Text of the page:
Interestingly, the article highlights two deal examples that have totally contradictory rationale: Shire - definitely a products company vs. Sirna, which seems to me to be more of an enabling technology company (or perhaps even an IP play.)
Also, I didn't realize it, but NVS' Gleevec successor is now dubbed "Tasigna." I wonder why they didn't build off the Gleevec recognition? (Gleesigna?)
Clinical data for Tasigna looks great, per the press releases.
Separately, NVS has announced an intent to file for Tasigna approval before the end of the year.
Monday, November 20, 2006
Last week, Lilly released information on Arxxant - a oral small molecule PKC-beta inhibitor. The data look positive: Arxxant patients were about half as likely to have deteriorated vision due to diabetes complications than placebo patients. No toxicity was reported.
PKC - beta has been linked to blood vessel damage to the nerves, eyes, and kidneys of diabetes patients. The application under trial was diabtes retinopathy, a disease affecting ~4M Americans.
Analyst estimates for peak Arxxant sales (in 2010) range from $200M to $650M.
I don't know Lilly's target revenue per patient, but if the US market represents half of the world market (we're fatter), it seems like peak sales are likely to be higher given a modest price and assuming continuous, chronic dosing (i.e. an accumulating patient base - similar to the Gleevec effect.)
Consider these findings from Iressa trials:
"EGFR inhibition response rate to Iressa was 27% in Japanese patients compared with only 10% in non-Japanese patients, but that this difference was not as significant as the differences in response rate favoring women over men, patients with adenocarcinomas over squamous carcinomas, and healthier patients over less healthy ones (“performance status”, or the ability to perform the activities of daily living without assistance or significant symptoms). The US-based IDEAL-2 trial also showed women receiving iressa to be more likely to have symptomatic improvement (50% vs. 31%) and significant tumor shrinkage (19% vs. 3%) compared with men, and also that patients with adenocarcinomas were more likely to have symptomatic improvement (43% vs. 30%) and tumor shrinkage (13% vs. 4%) compared with those who had squamous tumors. "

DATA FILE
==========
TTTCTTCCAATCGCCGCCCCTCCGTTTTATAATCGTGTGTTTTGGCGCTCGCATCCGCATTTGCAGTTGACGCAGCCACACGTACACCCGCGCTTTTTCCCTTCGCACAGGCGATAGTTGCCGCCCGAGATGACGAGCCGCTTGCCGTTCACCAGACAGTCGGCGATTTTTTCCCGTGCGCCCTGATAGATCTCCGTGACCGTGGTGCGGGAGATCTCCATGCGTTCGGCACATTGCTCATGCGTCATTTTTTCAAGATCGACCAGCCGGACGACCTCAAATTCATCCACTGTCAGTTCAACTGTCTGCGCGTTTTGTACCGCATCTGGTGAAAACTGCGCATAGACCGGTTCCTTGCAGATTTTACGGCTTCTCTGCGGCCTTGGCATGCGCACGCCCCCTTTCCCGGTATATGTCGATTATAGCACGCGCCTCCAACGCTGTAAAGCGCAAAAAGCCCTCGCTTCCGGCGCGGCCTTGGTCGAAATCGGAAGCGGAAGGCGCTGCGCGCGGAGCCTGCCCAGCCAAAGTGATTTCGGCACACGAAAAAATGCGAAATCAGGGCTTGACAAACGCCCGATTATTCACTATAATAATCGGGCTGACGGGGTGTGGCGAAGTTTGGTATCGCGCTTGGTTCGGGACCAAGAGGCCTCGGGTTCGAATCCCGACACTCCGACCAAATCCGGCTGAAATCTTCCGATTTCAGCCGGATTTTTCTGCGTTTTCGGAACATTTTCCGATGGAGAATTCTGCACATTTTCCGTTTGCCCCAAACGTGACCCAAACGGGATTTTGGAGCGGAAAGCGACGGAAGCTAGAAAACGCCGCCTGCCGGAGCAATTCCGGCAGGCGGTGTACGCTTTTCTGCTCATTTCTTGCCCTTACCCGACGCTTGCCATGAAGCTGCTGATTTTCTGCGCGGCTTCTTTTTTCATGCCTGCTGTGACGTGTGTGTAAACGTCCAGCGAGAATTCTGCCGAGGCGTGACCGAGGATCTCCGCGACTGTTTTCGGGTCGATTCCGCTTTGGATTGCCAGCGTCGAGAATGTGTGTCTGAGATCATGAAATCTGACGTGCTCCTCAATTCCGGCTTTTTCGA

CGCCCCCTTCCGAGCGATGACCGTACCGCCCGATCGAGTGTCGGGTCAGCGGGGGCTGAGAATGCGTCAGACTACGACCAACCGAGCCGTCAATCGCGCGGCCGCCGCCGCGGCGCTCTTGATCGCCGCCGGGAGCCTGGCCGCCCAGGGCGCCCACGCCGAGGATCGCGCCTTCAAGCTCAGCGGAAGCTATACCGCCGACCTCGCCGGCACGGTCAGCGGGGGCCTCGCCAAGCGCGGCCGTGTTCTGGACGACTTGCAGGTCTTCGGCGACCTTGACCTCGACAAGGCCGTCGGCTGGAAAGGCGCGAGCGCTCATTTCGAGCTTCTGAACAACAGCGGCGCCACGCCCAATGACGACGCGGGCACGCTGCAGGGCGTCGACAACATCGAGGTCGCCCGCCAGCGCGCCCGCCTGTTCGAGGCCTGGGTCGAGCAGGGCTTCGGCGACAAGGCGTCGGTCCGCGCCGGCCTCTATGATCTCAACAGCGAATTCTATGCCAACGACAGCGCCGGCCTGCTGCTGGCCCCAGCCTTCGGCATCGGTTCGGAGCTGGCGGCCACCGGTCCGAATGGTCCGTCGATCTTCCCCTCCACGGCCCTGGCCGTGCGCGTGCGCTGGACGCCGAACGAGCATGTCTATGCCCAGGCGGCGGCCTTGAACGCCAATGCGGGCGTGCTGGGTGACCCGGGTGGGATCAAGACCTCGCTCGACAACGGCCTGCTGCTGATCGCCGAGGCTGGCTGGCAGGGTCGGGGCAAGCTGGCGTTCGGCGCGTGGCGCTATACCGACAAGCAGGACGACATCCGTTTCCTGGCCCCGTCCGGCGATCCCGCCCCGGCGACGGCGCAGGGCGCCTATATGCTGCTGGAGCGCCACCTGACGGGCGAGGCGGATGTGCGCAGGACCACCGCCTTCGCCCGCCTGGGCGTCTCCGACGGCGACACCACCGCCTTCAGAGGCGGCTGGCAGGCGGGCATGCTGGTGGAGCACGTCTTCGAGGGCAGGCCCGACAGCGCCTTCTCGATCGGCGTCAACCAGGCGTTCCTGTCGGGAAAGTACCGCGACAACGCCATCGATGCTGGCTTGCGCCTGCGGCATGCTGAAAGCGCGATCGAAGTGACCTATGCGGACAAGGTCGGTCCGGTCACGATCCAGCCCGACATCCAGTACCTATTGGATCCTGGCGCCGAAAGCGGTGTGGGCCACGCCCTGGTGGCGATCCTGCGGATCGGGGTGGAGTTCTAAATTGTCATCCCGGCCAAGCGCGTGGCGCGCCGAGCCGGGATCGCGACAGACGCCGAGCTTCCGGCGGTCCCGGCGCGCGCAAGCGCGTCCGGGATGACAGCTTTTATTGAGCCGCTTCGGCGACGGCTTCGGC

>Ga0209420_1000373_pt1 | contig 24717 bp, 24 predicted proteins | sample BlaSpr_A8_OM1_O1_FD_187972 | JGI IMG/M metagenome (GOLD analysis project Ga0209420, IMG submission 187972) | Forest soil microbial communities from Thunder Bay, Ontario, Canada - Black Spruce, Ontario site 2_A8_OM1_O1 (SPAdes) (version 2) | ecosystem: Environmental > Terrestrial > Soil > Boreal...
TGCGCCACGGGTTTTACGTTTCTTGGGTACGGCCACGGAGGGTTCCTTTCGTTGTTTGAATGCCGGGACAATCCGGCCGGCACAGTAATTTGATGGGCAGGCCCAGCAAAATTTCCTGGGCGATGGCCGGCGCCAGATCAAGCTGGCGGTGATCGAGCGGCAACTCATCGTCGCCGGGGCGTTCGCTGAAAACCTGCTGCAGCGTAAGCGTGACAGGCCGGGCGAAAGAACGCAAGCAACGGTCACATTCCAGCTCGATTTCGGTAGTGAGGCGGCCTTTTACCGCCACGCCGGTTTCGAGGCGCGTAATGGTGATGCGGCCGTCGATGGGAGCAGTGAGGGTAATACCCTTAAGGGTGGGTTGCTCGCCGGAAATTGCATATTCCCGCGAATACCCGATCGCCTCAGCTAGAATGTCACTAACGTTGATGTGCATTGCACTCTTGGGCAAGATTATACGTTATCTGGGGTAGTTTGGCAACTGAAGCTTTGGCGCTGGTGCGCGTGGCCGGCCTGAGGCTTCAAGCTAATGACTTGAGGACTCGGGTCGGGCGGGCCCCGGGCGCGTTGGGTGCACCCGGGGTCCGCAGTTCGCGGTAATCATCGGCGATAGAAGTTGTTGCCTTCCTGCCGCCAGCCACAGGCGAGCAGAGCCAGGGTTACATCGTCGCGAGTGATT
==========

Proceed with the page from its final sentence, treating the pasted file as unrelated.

Good news (in terms of tumor shrinkage, but NOT survival) if you're a non-smoking Japanese woman with an adenocarcinoma, bad news if not.
Kind of amazing that this sort of knowledge is only coming to light ~3 years post-FDA approval. (I'm not suggesting that approval be delayed, just that with any approval, there's still many important outstanding questions.)
This also brings to mind the question of who is likely to sponsor the development of the relevant intelligence and diagnostics to further segment patients. You might guess that the makers of EGFR inhibitors would, but is it in their best interest to EXCLUDE potential customers? (Plus, there's enough competitors among EGFR inhibitors that no one is likely to want to pay to develop this market for the benefit of their competition.
(That being said, I'm pretty sure that I've seen press releases announcing that AZ has sponsored EGFR biomarker development, with CST, I think.)
Thursday, November 16, 2006
The linked article suggests Tykerb will peak at $2B in annual revenue, which seems a bit large.
A small molecule dual EGFR + Her2/neu inhibitor, Tykerb could supplant Herceptin (~$750M in 2005 sales) and potentially Tarceva, meaning that Genentech is solidly in GSK's cross hairs (not to mention other EGFR product makes like ImClone/BMS, and Amgen.)
IMHO, DNA needs to rev up Tarceva marketing ASAP.
Researchers at Ohio State have developed a new oncology therapeutic derived from the same chemical structure as Celebrex, which was previously noted to have an anti-cancer effect. The derivative compound (lead: OSU-03012) shares lineage with other COX-2 inhibitors.